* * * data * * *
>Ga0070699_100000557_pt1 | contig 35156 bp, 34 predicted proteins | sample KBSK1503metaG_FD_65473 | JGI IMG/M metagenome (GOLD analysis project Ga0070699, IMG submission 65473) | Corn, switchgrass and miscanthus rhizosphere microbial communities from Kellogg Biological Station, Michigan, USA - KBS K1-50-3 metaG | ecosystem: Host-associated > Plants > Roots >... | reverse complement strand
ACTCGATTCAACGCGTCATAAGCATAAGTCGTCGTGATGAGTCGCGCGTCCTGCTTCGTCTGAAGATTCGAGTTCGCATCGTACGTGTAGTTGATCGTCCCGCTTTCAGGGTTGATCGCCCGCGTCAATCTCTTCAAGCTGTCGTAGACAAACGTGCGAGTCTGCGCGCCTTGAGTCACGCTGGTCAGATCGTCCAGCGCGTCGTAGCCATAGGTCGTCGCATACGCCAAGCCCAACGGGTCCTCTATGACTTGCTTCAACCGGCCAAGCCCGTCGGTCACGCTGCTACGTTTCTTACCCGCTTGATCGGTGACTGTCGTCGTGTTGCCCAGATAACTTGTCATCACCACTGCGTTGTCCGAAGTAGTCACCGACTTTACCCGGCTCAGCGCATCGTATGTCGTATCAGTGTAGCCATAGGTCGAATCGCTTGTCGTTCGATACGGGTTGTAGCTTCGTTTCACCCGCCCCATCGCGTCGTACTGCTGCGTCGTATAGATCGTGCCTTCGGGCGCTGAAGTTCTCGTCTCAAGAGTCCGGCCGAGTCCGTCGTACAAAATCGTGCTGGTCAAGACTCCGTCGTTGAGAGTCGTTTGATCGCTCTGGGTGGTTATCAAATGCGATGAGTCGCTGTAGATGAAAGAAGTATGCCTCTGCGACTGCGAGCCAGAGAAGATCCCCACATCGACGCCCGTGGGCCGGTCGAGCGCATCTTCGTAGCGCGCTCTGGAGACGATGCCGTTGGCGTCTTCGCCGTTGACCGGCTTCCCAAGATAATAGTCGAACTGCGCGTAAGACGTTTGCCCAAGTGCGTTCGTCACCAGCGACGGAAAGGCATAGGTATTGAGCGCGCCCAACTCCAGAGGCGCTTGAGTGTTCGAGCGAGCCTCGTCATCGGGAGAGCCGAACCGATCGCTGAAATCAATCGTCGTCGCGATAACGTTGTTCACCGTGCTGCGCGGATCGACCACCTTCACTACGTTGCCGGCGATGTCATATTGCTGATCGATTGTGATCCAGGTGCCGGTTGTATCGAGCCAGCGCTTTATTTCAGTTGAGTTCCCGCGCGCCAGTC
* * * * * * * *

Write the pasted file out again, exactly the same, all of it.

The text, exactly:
>Ga0070699_100000557_pt1 | contig 35156 bp, 34 predicted proteins | sample KBSK1503metaG_FD_65473 | JGI IMG/M metagenome (GOLD analysis project Ga0070699, IMG submission 65473) | Corn, switchgrass and miscanthus rhizosphere microbial communities from Kellogg Biological Station, Michigan, USA - KBS K1-50-3 metaG | ecosystem: Host-associated > Plants > Roots >... | reverse complement strand
ACTCGATTCAACGCGTCATAAGCATAAGTCGTCGTGATGAGTCGCGCGTCCTGCTTCGTCTGAAGATTCGAGTTCGCATCGTACGTGTAGTTGATCGTCCCGCTTTCAGGGTTGATCGCCCGCGTCAATCTCTTCAAGCTGTCGTAGACAAACGTGCGAGTCTGCGCGCCTTGAGTCACGCTGGTCAGATCGTCCAGCGCGTCGTAGCCATAGGTCGTCGCATACGCCAAGCCCAACGGGTCCTCTATGACTTGCTTCAACCGGCCAAGCCCGTCGGTCACGCTGCTACGTTTCTTACCCGCTTGATCGGTGACTGTCGTCGTGTTGCCCAGATAACTTGTCATCACCACTGCGTTGTCCGAAGTAGTCACCGACTTTACCCGGCTCAGCGCATCGTATGTCGTATCAGTGTAGCCATAGGTCGAATCGCTTGTCGTTCGATACGGGTTGTAGCTTCGTTTCACCCGCCCCATCGCGTCGTACTGCTGCGTCGTATAGATCGTGCCTTCGGGCGCTGAAGTTCTCGTCTCAAGAGTCCGGCCGAGTCCGTCGTACAAAATCGTGCTGGTCAAGACTCCGTCGTTGAGAGTCGTTTGATCGCTCTGGGTGGTTATCAAATGCGATGAGTCGCTGTAGATGAAAGAAGTATGCCTCTGCGACTGCGAGCCAGAGAAGATCCCCACATCGACGCCCGTGGGCCGGTCGAGCGCATCTTCGTAGCGCGCTCTGGAGACGATGCCGTTGGCGTCTTCGCCGTTGACCGGCTTCCCAAGATAATAGTCGAACTGCGCGTAAGACGTTTGCCCAAGTGCGTTCGTCACCAGCGACGGAAAGGCATAGGTATTGAGCGCGCCCAACTCCAGAGGCGCTTGAGTGTTCGAGCGAGCCTCGTCATCGGGAGAGCCGAACCGATCGCTGAAATCAATCGTCGTCGCGATAACGTTGTTCACCGTGCTGCGCGGATCGACCACCTTCACTACGTTGCCGGCGATGTCATATTGCTGATCGATTGTGATCCAGGTGCCGGTTGTATCGAGCCAGCGCTTTATTTCAGTTGAGTTCCCGCGCGCCAGTC